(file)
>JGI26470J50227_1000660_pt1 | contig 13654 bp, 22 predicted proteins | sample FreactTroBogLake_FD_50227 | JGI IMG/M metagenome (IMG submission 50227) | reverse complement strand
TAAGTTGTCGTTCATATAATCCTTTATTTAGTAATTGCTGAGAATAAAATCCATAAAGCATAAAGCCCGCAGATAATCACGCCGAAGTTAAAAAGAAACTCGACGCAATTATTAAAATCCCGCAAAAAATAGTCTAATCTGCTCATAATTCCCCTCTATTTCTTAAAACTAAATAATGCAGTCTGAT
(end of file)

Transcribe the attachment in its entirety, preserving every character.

>JGI26470J50227_1000660_pt1 | contig 13654 bp, 22 predicted proteins | sample FreactTroBogLake_FD_50227 | JGI IMG/M metagenome (IMG submission 50227) | reverse complement strand
TAAGTTGTCGTTCATATAATCCTTTATTTAGTAATTGCTGAGAATAAAATCCATAAAGCATAAAGCCCGCAGATAATCACGCCGAAGTTAAAAAGAAACTCGACGCAATTATTAAAATCCCGCAAAAAATAGTCTAATCTGCTCATAATTCCCCTCTATTTCTTAAAACTAAATAATGCAGTCTGAT